Newspaper Article 19/06/2017
Paris Agreement is the sine qua non of global climate action. Adopted in December 2015, entered into force even before the next UN climate conference in 2016 in Marrakech and being ratified by 147 countries in a record time, the Agreement aims to “reach global peaking of greenhouse gas emissions as soon as possible,” and “to undertake rapid reductions thereafter… to achieve a balance between anthropogenic emissions by sources and removals by sinks of greenhouse gases in the second half of this century” (Article 4.1, Paris Agreement). More specifically, it meant “holding the increase in the global average temperature to well below 2 °C above pre-industrial levels and to pursue efforts to limit the temperature increase to 1.5 °C.” However, on June 1, 2017, President Donald Trump announced that the United States will no longer participate in the 2015 Paris Agreement, threatening efficacy of the Agreement, which makes it pertinent to assess the future of the Agreement.
The threat of climate change is not a ‘hoax.’ According to NASA, the US space agency, the degree of sea ice in the Arctic and nearby Antarctica has hit record lows. Moreover, the UN’s World Meteorological Organization confirmed that 2016 was the warmest year on record- 1.1 °C above the pre-industrial period, which is 0.06 °C above the previous record set in 2015. 2016 also included severe droughts that inflicted food insecurity in southern and eastern Africa and Central America. Hurricane Matthew instigated extensive suffering in Haiti and wreaked significant economic losses in the U.S.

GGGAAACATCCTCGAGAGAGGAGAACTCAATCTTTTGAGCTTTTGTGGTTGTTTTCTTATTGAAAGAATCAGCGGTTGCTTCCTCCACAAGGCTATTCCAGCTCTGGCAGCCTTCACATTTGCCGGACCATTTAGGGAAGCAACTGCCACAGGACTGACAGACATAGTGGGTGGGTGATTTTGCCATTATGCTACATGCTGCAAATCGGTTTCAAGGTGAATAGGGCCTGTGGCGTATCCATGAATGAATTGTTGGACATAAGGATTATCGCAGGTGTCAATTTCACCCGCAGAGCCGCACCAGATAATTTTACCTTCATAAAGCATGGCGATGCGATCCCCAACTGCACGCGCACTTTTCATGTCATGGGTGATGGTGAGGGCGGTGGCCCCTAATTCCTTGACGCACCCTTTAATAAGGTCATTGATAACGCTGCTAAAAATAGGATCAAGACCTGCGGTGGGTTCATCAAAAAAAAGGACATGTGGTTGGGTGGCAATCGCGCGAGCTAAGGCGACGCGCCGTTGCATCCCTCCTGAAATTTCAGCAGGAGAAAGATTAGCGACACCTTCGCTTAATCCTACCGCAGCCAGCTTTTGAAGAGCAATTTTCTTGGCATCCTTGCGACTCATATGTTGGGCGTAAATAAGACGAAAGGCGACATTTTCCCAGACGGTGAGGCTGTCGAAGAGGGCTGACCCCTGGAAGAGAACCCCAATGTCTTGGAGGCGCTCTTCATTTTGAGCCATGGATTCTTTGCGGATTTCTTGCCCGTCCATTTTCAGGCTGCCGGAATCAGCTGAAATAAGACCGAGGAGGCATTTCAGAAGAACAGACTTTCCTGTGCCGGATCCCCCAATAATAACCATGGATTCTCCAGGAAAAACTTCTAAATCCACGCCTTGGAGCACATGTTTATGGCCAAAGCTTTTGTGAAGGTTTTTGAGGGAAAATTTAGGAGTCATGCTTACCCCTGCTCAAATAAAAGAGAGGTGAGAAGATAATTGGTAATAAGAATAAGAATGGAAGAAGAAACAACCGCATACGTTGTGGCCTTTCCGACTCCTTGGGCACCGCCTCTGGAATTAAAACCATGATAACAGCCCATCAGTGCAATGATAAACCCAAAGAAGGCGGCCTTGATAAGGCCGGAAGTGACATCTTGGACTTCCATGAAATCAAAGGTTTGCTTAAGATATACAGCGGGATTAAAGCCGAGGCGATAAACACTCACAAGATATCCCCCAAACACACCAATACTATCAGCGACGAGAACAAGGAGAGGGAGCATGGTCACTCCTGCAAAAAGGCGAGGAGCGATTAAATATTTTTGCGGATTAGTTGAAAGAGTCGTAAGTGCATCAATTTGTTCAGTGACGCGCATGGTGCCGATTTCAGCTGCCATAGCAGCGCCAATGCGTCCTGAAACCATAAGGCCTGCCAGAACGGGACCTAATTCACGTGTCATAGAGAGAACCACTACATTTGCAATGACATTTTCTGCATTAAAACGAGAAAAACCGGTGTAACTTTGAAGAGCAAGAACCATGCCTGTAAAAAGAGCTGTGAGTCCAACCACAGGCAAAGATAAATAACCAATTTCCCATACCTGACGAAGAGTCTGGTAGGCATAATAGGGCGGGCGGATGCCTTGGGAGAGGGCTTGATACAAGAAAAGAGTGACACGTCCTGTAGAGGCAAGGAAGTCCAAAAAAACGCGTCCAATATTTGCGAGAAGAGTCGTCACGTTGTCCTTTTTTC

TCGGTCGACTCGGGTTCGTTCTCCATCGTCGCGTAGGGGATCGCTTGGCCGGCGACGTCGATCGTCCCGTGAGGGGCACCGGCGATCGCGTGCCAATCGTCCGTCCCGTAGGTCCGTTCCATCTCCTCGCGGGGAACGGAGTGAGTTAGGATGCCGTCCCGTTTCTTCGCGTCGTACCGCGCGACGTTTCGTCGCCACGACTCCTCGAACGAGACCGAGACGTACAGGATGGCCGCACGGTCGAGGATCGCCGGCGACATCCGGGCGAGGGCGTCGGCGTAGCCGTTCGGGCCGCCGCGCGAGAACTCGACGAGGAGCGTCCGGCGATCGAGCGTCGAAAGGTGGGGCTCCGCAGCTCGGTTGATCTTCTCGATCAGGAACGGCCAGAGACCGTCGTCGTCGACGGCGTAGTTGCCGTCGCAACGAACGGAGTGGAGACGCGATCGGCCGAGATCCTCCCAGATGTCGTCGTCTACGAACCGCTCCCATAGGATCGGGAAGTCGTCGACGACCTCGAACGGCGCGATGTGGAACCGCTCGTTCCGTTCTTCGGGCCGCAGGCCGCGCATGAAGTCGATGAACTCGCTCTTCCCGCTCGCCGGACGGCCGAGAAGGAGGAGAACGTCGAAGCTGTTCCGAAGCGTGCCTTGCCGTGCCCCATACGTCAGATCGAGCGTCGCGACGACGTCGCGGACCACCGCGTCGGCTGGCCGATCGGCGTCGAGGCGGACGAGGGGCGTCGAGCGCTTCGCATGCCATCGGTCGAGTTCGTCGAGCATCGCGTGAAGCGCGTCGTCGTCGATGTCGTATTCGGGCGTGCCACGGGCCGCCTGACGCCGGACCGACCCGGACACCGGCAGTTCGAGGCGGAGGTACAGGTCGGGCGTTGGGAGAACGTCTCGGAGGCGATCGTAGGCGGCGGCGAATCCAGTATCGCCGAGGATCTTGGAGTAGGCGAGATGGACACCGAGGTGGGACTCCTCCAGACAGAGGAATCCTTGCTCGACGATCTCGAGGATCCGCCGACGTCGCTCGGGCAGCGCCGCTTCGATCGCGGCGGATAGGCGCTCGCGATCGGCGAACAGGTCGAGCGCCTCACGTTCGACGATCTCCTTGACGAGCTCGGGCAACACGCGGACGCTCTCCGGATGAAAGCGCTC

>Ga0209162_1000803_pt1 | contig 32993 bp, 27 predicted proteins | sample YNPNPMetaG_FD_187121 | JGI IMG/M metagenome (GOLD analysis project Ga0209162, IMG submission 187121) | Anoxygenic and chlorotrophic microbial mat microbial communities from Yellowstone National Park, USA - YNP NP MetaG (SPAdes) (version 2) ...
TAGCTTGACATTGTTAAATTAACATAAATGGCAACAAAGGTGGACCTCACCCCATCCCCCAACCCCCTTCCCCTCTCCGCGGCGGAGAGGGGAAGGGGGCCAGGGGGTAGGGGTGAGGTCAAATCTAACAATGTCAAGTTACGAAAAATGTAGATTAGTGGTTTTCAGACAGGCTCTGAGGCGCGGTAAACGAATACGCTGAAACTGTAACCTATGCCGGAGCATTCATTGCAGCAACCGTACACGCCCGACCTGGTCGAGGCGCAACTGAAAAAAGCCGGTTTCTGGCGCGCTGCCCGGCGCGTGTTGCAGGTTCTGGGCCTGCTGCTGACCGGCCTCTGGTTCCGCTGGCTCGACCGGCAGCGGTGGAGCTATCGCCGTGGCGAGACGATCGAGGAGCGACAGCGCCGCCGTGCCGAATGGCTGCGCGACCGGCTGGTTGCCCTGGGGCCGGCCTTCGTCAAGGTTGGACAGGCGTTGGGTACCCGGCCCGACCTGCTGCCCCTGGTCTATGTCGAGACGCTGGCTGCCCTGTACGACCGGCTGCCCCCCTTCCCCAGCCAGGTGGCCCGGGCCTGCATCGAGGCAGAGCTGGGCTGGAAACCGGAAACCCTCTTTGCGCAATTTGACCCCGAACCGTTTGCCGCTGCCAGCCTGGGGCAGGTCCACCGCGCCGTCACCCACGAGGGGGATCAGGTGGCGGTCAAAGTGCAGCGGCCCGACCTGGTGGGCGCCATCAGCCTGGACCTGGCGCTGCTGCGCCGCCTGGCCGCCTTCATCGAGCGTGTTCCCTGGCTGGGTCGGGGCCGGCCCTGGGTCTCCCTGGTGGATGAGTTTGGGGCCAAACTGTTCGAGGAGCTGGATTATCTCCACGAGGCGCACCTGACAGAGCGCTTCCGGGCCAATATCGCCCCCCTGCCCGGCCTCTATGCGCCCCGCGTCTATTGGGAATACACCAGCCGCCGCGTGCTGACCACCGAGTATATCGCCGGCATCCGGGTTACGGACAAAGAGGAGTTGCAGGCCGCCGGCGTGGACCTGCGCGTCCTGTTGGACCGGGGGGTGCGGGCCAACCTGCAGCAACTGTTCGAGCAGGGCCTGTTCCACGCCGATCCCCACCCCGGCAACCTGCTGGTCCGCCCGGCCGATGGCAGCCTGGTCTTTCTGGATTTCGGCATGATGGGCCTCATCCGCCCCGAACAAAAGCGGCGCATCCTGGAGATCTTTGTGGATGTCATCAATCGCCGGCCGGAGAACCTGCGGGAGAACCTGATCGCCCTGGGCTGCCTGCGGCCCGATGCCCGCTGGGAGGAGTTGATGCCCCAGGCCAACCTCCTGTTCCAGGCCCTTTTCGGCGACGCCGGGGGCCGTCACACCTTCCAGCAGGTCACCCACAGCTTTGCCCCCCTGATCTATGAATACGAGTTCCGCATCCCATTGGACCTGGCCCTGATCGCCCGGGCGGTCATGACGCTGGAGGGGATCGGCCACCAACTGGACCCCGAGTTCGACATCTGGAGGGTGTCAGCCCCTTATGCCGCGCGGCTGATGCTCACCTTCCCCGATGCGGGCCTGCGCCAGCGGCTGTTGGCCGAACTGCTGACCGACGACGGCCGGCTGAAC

Furthermore, NATO warned of the intimidations of instability in the Middle East and Africa if climate change is not tackled. Similarly, the Pope with other religious leaders has also reconfirmed the moral responsibility to act on climate change. Resultantly, nearly 300 global investors with $17 trillion in assets have urged nations to stick to their Paris commitments. The question, in this sense, is whether the trillions of dollars that is being financed every year can be greened in time.
There is now a growing penetration of clean energy globally. In its latest annual assessment of renewable energy the Frankfurt School and Bloomberg New Energy Finance showed that ‘in 2016 138.5 gigawatts of new renewable power capacity were installed world-wide, up 8 percent from 127.5 gigawatts in 2015.’ The amount of global electricity provided by renewables ‘rose from 10.3% in 2015 to 11.3% in 2016, up from almost nothing only a few years ago, resulting in the stayed greenhouse gas emissions for three years. In April this year the Green Climate Fund, the financial mechanism for the Paris Agreement, backed 8 projects in developing countries. ‘The Fund has now spent over $2.2 billion on over 40 projects attracting a further $5.1 billion in co-financing.’ In 2016, according to the International Renewable Energy Agency, the number of people employed in renewable energy world-wide was close to 10 million and rising continuously.
A report by OECD titled, ‘Investing in Climate, Investing in Growth,’ in a similar tone, argues that “bringing together the growth and climate agendas could add one percent to average economic output in the G20 countries by 2021 and lift 2050 output by up to 2.8 percent.” The need of the hour, in this regard, is the strengthening of climate mitigation policies, including carbon pricing, fossil fuel subsidy reform, private sector investments, support from local government, and management of forests and agricultural systems.
Therefore, there is still much to do under the Paris Agreement. Fortunately, world leaders are united in their determination to achieve commitments under the Paris Agreement and move forward as one because it is in everyone’s national interest. Paris Agreement is also a very flexible framework; nevertheless, for sure there will be bumps along the road, but the future of planet Earth lies in collective action against climate change.
Article originally published in The Nation, June 17, 2017.
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